In teaching Behavioral Economics, optimization problems require some intuition. This intuition can be opaque without calculus literacy. Below is a simulation to demonstrate that the process for constrained optimization *works*. It has the added benefit of showing isoquants (by colored stripes in the image below), and the strict boundary condition of the efficiency frontier.

Basic constrained optimization problems are as follows:

I have made code in R to simulate the results for a two-part optimization process. The example uses as the functional form.

library(“plot3D”)

p1<-1

p2<-2

y<-10

x1<-runif(25000, min=0, max=y/p1)#Checking any options inside the constraint or on the constraint

x2<-runif(25000,min=0, max=(y-p1*x1)/p2)U<-sqrt(x1)+sqrt(x2)

out<-mesh(x1, x2, U)

points3D(x1, x2, U, xlab=”x1″, ylab=”x2″, zlab=”Utility”, phi=-90, theta=90)plot(x1, U)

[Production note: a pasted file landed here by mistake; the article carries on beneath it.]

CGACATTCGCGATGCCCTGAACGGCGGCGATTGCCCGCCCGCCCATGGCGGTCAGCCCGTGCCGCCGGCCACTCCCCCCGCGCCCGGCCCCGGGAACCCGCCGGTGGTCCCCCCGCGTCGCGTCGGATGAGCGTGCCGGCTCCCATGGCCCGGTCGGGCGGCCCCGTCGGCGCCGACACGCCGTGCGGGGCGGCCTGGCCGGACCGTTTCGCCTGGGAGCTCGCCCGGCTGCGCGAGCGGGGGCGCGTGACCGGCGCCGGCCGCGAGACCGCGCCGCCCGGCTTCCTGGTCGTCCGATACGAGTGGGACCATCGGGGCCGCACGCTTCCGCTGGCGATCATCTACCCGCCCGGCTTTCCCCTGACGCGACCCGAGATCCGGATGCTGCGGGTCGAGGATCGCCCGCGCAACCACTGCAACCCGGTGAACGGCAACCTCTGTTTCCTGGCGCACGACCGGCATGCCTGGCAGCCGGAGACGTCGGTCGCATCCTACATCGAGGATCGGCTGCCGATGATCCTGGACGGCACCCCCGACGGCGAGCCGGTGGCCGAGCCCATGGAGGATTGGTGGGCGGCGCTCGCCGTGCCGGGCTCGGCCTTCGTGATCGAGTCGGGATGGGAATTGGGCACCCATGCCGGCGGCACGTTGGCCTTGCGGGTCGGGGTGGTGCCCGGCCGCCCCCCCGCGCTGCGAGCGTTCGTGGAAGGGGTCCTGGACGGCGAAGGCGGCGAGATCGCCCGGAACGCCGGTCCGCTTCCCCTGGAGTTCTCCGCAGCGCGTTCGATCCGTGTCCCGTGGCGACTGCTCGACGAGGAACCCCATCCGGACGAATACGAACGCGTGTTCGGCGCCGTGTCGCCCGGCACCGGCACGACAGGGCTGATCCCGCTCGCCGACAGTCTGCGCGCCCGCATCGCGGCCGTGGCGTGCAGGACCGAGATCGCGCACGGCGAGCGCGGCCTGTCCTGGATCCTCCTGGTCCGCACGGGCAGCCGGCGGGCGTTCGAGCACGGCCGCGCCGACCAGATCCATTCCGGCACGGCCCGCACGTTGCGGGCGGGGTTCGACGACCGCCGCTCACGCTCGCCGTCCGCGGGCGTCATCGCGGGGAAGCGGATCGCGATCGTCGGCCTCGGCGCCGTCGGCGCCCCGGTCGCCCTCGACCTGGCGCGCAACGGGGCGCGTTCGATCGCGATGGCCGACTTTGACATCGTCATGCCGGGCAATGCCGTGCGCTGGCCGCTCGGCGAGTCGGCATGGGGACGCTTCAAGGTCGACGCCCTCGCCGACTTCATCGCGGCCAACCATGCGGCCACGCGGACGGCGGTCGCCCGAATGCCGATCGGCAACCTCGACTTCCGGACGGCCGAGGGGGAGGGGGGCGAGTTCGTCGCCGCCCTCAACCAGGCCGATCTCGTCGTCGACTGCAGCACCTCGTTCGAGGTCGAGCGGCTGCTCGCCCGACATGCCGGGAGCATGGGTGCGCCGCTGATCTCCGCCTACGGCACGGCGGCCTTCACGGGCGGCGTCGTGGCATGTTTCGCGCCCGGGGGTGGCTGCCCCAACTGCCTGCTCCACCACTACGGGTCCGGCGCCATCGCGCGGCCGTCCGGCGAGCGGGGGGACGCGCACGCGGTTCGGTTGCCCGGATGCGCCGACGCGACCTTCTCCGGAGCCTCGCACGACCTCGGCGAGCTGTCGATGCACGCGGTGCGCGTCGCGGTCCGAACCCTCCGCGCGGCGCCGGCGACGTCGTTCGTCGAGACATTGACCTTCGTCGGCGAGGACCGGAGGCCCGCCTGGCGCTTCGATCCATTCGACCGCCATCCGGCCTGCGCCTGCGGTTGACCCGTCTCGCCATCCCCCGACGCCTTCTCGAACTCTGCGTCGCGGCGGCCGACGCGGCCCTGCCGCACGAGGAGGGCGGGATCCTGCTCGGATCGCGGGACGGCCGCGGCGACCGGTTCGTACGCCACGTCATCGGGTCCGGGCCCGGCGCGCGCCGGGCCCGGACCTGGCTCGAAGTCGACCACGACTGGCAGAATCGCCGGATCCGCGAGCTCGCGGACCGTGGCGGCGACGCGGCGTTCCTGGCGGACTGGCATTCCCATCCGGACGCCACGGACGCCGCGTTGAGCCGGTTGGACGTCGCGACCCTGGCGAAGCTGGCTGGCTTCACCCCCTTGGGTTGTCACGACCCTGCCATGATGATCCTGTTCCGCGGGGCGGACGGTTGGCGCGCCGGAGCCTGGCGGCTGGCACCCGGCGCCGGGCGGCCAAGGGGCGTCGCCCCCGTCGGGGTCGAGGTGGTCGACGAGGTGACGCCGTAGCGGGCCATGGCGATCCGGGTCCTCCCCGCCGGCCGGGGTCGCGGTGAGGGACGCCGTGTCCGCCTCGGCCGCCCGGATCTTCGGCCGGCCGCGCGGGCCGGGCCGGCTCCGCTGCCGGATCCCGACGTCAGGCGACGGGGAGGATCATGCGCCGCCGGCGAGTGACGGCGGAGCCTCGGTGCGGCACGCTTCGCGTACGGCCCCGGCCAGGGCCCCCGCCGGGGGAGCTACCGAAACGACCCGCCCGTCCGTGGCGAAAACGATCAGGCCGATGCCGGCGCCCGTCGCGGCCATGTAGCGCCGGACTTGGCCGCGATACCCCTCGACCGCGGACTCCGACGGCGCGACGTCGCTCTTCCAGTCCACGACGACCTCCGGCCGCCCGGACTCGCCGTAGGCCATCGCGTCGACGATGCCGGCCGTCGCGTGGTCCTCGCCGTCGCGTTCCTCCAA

abline(v=x1[which(U==max(U))], col=”red”)

x1_star<-x1[which(U==max(U))]

x2_star<-x2[which(U==max(U))]

y-x1_star*p1-x2_star*p2

And it outputs the following plots (with minor variation). Note that the colored bands represent utility curves, *isoquants*. The end of the colored points represents the *efficiency frontier*.

The actual solution is found by:

subject to:

The Lagrangian is then:

Leading to the first order conditions (derivatives of L):

Using these 3 conditions, we can find the equations:

Where, if then we can solve for the theoretical solutions:

These indeed match very closely with the real solutions.